Go to sleep; also, cease paying attention. For example, As soon as the lights were dimmed he fell asleep , or His lectures are so dull that I fall asleep . The literal usage, which uses the verb fall in the sense of “succumb,” dates from about 1300; the figurative is several centuries newer. Also see asleep at the switch
[fawl-bak] /ˈfɔlˌbæk/ noun 1. an act or instance of falling back. 2. something or someone to turn or return to, especially for help or as an alternative: His teaching experience would be a fallback if the business failed. adjective 3. Also, fall-back. of or designating something kept in reserve or as an alternative: The negotiators […]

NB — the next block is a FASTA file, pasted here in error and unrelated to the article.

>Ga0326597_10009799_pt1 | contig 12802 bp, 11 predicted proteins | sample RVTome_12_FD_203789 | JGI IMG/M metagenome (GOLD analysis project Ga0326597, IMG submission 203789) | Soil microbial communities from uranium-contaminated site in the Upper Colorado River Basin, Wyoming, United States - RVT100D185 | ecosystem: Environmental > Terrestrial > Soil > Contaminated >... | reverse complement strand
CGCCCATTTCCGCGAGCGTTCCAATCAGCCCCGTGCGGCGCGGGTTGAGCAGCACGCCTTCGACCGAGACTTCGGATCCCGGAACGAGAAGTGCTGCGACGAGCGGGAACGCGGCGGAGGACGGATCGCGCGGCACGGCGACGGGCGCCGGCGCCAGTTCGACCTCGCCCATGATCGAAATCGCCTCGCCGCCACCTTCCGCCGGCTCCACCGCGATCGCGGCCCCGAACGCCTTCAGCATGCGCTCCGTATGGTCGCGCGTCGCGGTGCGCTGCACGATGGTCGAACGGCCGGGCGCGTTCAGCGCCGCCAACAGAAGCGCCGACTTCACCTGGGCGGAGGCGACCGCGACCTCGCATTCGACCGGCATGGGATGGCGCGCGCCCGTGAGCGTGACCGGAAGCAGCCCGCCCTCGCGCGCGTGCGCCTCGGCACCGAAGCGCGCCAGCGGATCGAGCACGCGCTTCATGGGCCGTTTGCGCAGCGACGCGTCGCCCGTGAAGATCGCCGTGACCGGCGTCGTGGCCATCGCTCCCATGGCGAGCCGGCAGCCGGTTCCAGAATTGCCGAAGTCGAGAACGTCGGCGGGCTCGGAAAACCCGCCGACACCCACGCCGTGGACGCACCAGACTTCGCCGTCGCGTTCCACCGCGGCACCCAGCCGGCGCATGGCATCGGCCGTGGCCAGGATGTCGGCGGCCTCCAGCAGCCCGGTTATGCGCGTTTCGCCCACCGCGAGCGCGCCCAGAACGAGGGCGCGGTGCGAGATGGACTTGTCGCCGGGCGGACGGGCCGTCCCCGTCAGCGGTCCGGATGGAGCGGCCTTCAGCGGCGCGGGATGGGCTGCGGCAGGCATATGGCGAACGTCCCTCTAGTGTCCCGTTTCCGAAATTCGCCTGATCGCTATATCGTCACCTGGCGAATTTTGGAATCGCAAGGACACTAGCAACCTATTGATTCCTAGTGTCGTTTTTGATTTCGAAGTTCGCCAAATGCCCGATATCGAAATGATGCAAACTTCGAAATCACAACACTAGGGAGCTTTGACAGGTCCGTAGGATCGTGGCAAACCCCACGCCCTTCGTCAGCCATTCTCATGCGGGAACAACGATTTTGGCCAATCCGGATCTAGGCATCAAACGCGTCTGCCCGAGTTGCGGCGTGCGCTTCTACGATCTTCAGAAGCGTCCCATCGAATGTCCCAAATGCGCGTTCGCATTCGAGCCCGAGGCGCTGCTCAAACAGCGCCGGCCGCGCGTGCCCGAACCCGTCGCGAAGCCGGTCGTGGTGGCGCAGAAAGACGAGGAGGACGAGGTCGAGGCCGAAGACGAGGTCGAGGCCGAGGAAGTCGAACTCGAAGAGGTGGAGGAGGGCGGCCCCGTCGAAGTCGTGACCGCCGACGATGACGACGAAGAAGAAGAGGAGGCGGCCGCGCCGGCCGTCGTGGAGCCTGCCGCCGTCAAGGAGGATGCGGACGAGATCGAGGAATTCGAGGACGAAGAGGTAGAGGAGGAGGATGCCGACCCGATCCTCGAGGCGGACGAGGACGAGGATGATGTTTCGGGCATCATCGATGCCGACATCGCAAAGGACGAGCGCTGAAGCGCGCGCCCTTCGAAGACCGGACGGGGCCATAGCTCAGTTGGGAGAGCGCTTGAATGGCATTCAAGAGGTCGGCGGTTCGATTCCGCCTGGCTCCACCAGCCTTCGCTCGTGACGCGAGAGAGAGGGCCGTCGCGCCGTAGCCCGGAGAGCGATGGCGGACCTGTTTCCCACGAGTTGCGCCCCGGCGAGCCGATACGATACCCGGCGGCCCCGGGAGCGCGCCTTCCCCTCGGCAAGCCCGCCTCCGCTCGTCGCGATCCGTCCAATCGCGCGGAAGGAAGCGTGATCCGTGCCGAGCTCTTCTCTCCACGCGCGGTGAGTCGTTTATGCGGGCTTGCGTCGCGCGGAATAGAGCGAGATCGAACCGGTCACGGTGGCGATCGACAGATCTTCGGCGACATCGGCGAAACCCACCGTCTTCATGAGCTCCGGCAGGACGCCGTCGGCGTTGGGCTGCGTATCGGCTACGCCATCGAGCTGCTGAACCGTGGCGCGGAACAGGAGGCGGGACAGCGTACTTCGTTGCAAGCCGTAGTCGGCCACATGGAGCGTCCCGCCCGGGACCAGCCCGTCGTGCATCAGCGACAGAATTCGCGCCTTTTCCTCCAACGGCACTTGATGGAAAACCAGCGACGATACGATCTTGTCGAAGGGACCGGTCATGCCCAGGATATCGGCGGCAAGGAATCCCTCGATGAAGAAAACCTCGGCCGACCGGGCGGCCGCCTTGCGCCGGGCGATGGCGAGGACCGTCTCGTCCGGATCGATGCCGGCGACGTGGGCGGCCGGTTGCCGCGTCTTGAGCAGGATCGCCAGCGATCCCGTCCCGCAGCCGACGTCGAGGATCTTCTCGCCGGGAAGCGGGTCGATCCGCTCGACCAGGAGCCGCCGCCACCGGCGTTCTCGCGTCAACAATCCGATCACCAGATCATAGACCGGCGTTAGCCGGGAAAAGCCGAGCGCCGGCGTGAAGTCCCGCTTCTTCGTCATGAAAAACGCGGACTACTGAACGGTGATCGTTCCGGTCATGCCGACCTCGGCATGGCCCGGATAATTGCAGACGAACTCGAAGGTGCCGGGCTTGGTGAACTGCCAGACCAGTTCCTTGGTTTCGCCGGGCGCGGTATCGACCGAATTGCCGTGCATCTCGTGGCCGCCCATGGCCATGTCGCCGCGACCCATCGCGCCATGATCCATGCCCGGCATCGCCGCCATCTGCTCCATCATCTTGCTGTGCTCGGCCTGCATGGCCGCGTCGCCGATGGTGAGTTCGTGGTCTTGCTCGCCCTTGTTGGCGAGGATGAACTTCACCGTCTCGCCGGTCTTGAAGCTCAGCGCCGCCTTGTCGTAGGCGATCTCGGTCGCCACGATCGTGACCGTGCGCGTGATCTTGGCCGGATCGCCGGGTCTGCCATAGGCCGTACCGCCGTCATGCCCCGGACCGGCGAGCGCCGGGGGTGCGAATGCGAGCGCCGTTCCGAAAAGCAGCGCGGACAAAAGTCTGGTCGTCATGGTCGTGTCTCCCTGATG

[fawl-bawrd, -bohrd] /ˈfɔlˌbɔrd, -ˌboʊrd/ noun 1. the hinged covering that protects a piano keyboard when it is not being played.
- Fall by the wayside
Fail to continue, drop out, as in At first she did well on the tour, but with all the pressure she soon fell by the wayside. This phrase appeared in William Tyndale’s translation of the New Testament (1526; Luke 8:5).
- Fall classic
noun the World Series